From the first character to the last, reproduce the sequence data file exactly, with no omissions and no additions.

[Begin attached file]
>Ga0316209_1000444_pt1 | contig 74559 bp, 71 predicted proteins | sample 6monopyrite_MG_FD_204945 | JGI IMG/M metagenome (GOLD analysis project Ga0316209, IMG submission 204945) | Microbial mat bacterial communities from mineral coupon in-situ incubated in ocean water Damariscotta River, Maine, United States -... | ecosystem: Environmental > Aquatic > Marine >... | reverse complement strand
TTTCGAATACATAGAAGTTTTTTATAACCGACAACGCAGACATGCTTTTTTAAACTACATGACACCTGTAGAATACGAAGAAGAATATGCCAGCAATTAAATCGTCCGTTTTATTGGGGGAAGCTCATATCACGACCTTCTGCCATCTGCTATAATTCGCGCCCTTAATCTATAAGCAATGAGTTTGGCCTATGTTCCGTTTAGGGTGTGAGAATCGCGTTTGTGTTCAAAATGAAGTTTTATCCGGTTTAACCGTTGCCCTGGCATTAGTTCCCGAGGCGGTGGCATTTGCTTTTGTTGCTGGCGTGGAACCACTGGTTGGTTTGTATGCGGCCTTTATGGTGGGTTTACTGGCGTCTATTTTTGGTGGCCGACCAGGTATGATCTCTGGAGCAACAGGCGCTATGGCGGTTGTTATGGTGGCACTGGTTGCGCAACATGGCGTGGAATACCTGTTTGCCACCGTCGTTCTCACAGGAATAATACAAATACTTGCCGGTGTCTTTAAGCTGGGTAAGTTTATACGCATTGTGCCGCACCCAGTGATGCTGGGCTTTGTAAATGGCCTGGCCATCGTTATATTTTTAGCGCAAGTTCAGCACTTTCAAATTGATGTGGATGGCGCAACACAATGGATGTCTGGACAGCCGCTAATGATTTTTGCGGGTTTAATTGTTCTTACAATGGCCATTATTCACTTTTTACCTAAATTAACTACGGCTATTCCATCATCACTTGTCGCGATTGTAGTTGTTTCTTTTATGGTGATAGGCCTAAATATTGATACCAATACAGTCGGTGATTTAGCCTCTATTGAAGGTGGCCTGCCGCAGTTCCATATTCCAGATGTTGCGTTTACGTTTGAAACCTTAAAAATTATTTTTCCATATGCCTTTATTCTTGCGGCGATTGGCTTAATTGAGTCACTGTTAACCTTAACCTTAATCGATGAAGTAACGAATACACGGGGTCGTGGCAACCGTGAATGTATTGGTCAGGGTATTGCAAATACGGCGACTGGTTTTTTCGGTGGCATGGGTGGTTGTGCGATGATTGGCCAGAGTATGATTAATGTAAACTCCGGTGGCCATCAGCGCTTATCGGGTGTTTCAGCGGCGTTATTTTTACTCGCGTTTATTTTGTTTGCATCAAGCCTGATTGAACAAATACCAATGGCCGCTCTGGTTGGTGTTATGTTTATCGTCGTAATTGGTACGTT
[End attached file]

>Ga0316209_1000444_pt1 | contig 74559 bp, 71 predicted proteins | sample 6monopyrite_MG_FD_204945 | JGI IMG/M metagenome (GOLD analysis project Ga0316209, IMG submission 204945) | Microbial mat bacterial communities from mineral coupon in-situ incubated in ocean water Damariscotta River, Maine, United States -... | ecosystem: Environmental > Aquatic > Marine >... | reverse complement strand
TTTCGAATACATAGAAGTTTTTTATAACCGACAACGCAGACATGCTTTTTTAAACTACATGACACCTGTAGAATACGAAGAAGAATATGCCAGCAATTAAATCGTCCGTTTTATTGGGGGAAGCTCATATCACGACCTTCTGCCATCTGCTATAATTCGCGCCCTTAATCTATAAGCAATGAGTTTGGCCTATGTTCCGTTTAGGGTGTGAGAATCGCGTTTGTGTTCAAAATGAAGTTTTATCCGGTTTAACCGTTGCCCTGGCATTAGTTCCCGAGGCGGTGGCATTTGCTTTTGTTGCTGGCGTGGAACCACTGGTTGGTTTGTATGCGGCCTTTATGGTGGGTTTACTGGCGTCTATTTTTGGTGGCCGACCAGGTATGATCTCTGGAGCAACAGGCGCTATGGCGGTTGTTATGGTGGCACTGGTTGCGCAACATGGCGTGGAATACCTGTTTGCCACCGTCGTTCTCACAGGAATAATACAAATACTTGCCGGTGTCTTTAAGCTGGGTAAGTTTATACGCATTGTGCCGCACCCAGTGATGCTGGGCTTTGTAAATGGCCTGGCCATCGTTATATTTTTAGCGCAAGTTCAGCACTTTCAAATTGATGTGGATGGCGCAACACAATGGATGTCTGGACAGCCGCTAATGATTTTTGCGGGTTTAATTGTTCTTACAATGGCCATTATTCACTTTTTACCTAAATTAACTACGGCTATTCCATCATCACTTGTCGCGATTGTAGTTGTTTCTTTTATGGTGATAGGCCTAAATATTGATACCAATACAGTCGGTGATTTAGCCTCTATTGAAGGTGGCCTGCCGCAGTTCCATATTCCAGATGTTGCGTTTACGTTTGAAACCTTAAAAATTATTTTTCCATATGCCTTTATTCTTGCGGCGATTGGCTTAATTGAGTCACTGTTAACCTTAACCTTAATCGATGAAGTAACGAATACACGGGGTCGTGGCAACCGTGAATGTATTGGTCAGGGTATTGCAAATACGGCGACTGGTTTTTTCGGTGGCATGGGTGGTTGTGCGATGATTGGCCAGAGTATGATTAATGTAAACTCCGGTGGCCATCAGCGCTTATCGGGTGTTTCAGCGGCGTTATTTTTACTCGCGTTTATTTTGTTTGCATCAAGCCTGATTGAACAAATACCAATGGCCGCTCTGGTTGGTGTTATGTTTATCGTCGTAATTGGTACGTT